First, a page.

After months out of the limelight, Hillary Clinton has reentered the public sphere, leading to a great deal of speculation about whether the former Democratic presidential candidate is seriously considering a rematch against President Trump in 2020.
The speculation surrounding whether Clinton would mount another presidential run has even caught the attention of President Trump, who took to Twitter on Wednesday to bash both Clinton and Massachusetts Sen. Elizabeth Warren, the current Democratic frontrunner.
“I think that Crooked Hillary Clinton should enter the race to try and steal it away from Uber Left Elizabeth Warren,” Trump tweeted. “Only one condition. The Crooked one must explain all of her high crimes and misdemeanors including how & why she deleted 33,000 Emails AFTER getting ‘C’ Subpoena!”
“Don’t tempt me. Do your job,” Clinton responded.
Trump and Clinton’s latest Twitter exchange comes just a few weeks after she blasted the president in an interview with CBS, calling him a “corrupt human tornado.”
“I believe that, look there were many funny things that happened in my election that will not happen again. And I'm hoping that both the public and press understand the way Trump plays the game,” Clinton said.
In my view, Clinton entering the 2020 race would do the party an enormous disservice. Further, given that there are still currently 19 Democratic candidates vying for the nomination, Clinton’s ability to re-clinch the nomination is a long shot at best.
However, if the former secretary of state has genuine ambitions to enter the Democratic primary race, the best way she could do so is not by blasting Trump or by being divisive.
Rather, Clinton needs to rise above the field and present a worldview that is unifying, and can bring together the two factions of the Democratic Party.
If Clinton is hoping to break through the deadlocked primary and make another run for the presidency, her best way in would be by presenting big ideas on climate, the economy, health care, and job creation.
Ultimately, the Democratic Party very well may be deadlocked, as nearly 20 candidates are seeking the party’s nomination.
Thus, if Clinton is hoping to break through the deadlocked primary and make another run for the presidency, her best way in would be by presenting big ideas on climate, the economy, health care, and job creation.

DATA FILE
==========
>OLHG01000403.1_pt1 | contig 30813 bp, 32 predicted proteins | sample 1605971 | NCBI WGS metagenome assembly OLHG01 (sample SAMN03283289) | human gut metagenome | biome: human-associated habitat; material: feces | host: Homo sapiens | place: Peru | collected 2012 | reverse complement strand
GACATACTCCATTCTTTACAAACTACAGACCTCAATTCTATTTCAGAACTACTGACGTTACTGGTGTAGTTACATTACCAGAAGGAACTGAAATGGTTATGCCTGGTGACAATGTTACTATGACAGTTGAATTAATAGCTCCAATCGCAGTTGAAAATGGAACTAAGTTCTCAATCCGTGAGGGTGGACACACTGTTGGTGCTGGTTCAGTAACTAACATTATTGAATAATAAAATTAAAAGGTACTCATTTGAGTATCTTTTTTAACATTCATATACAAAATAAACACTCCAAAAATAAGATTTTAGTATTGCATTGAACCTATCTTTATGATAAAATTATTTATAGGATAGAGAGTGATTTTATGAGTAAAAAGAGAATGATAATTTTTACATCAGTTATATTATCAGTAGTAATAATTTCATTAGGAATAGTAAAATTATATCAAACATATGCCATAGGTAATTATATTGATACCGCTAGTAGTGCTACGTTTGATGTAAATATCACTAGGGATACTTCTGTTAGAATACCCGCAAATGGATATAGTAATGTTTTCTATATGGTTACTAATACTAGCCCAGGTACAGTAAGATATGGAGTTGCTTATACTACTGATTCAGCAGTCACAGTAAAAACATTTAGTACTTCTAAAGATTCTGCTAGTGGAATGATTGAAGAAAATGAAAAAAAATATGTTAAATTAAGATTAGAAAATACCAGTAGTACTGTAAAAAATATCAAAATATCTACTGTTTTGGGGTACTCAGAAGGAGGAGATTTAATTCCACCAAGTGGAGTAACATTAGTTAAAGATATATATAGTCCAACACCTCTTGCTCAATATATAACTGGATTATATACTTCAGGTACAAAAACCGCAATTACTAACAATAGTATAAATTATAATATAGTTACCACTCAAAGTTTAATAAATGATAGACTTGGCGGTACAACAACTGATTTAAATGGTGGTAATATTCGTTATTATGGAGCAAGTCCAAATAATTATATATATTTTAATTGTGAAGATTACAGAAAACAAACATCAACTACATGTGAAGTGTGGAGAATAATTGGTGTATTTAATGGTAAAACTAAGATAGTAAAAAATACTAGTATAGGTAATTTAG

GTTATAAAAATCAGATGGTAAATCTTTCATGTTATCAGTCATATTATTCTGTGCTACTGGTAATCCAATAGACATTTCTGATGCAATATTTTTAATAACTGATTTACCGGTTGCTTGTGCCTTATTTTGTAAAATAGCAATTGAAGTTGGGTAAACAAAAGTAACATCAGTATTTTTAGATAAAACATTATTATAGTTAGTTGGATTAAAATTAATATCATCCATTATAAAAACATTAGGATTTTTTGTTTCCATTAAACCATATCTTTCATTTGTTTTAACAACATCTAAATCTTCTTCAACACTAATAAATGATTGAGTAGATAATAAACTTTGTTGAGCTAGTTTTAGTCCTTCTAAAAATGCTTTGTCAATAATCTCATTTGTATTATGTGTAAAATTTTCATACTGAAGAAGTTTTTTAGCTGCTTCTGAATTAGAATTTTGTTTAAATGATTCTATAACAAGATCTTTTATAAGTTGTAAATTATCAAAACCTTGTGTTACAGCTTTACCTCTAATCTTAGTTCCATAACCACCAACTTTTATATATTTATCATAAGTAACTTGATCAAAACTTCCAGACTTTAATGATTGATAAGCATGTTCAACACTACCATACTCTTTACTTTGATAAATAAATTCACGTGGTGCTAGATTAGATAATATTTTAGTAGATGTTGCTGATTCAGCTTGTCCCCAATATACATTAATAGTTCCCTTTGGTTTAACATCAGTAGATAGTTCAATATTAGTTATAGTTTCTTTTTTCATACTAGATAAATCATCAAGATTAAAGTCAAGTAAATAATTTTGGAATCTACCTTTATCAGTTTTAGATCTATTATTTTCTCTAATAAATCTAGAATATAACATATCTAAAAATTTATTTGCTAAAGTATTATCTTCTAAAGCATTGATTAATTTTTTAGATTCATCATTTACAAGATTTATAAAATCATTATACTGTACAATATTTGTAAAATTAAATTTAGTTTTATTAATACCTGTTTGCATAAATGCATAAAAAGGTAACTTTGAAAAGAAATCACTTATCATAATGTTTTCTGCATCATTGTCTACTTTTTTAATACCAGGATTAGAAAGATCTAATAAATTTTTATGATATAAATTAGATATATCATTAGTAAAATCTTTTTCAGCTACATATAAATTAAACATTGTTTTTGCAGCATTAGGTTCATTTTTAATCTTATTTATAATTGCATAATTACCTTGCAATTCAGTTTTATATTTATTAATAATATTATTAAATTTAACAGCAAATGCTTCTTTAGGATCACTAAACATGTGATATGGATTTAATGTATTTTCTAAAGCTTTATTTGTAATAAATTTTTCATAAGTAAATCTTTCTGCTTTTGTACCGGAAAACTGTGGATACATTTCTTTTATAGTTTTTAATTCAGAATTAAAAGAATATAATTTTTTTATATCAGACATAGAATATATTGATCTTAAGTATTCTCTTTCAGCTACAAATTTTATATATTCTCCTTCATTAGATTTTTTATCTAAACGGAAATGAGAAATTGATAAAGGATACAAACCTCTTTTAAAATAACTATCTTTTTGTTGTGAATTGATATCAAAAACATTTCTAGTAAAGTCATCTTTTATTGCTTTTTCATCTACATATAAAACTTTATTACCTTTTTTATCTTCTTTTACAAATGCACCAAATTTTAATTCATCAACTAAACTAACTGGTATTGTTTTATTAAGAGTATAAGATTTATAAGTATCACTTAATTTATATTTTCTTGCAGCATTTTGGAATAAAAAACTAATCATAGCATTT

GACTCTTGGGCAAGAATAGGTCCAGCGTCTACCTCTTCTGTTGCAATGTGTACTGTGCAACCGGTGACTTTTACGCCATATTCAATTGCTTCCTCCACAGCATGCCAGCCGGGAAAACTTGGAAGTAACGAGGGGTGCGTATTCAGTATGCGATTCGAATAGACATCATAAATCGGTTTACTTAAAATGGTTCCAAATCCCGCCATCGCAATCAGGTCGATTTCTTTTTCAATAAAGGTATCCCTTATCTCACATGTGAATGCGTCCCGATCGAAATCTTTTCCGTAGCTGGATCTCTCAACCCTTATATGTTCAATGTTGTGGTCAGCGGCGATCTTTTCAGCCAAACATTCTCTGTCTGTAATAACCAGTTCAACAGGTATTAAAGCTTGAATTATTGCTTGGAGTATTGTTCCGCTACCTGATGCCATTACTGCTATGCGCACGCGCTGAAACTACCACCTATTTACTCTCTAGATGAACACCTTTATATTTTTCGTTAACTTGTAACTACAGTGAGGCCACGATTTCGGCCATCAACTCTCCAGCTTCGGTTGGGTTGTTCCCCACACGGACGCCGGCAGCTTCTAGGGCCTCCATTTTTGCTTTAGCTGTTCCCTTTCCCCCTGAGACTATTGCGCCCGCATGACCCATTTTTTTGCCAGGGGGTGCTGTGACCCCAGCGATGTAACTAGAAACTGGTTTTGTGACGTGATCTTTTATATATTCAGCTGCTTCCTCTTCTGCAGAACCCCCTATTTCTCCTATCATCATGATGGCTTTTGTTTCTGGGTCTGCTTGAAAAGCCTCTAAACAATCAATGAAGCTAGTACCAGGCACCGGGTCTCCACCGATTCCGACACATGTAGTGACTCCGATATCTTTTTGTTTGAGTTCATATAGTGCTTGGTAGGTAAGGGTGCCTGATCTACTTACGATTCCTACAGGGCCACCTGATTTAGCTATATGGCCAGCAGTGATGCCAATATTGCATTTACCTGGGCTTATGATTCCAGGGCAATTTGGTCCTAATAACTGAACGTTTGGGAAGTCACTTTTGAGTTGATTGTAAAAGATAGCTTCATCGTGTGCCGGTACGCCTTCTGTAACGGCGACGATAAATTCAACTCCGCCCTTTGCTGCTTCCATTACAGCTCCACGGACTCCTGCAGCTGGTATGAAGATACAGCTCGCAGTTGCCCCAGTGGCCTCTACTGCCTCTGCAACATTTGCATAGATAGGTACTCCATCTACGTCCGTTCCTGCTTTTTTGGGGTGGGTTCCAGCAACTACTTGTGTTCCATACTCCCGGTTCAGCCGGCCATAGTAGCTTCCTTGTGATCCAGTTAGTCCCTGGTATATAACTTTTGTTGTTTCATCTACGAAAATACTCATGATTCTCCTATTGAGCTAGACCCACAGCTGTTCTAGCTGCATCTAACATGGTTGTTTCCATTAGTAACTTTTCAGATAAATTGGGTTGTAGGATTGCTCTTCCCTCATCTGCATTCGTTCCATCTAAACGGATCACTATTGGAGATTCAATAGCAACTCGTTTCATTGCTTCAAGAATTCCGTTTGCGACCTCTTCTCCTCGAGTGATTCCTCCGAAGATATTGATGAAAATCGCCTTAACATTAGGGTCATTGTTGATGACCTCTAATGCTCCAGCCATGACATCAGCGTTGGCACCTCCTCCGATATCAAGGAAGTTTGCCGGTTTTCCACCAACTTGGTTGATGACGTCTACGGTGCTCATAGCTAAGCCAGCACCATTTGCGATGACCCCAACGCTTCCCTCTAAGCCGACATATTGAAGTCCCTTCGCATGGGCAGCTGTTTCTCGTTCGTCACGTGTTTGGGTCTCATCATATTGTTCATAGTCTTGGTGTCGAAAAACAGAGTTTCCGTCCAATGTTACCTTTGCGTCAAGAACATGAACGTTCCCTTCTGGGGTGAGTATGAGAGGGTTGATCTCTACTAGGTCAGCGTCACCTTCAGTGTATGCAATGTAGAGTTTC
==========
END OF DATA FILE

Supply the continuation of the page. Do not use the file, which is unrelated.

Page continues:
While some are arguing that there is a path for Clinton in the 2020 race, support for her third run is mixed, even within her own party.
A Rasmussen poll released this month showed that even though Clinton is running even with President Trump, most Democrats don’t want her to get into the race.
While Trump and Clinton both garner 45 percent of the vote in this hypothetical match-up, 71 percent of all voters don’t think Clinton should run again.
Moreover, 59 percent of Democrats don’t think that Clinton should enter the race for their party’s nomination, compared to 74 percent of independents and 80 percent of Republicans who believe that Clinton should stay out of the 2020 contest.
Ultimately, whether Clinton is seriously weighing another presidential run or is just bashing Trump as a way to promote her book, she is still speaking as one of the most prominent Democratic politicians in the country. Thus, Clinton should not waste her media time and influence on taunting the president.
Rather, Clinton should seize on this moment to contribute to a unifying, inclusive Democratic narrative which entails bold plans for tackling climate change, making the economy work for everyone, and fixing the broken health care system.
To be sure, even when she is out of the running for president, Hillary Clinton is still one of the most prominent voices in the Democratic Party today.
However, it remains to be seen whether Clinton will use her power to move the party closer to the White House, or whether she will merely use it to tease the president as he faulters.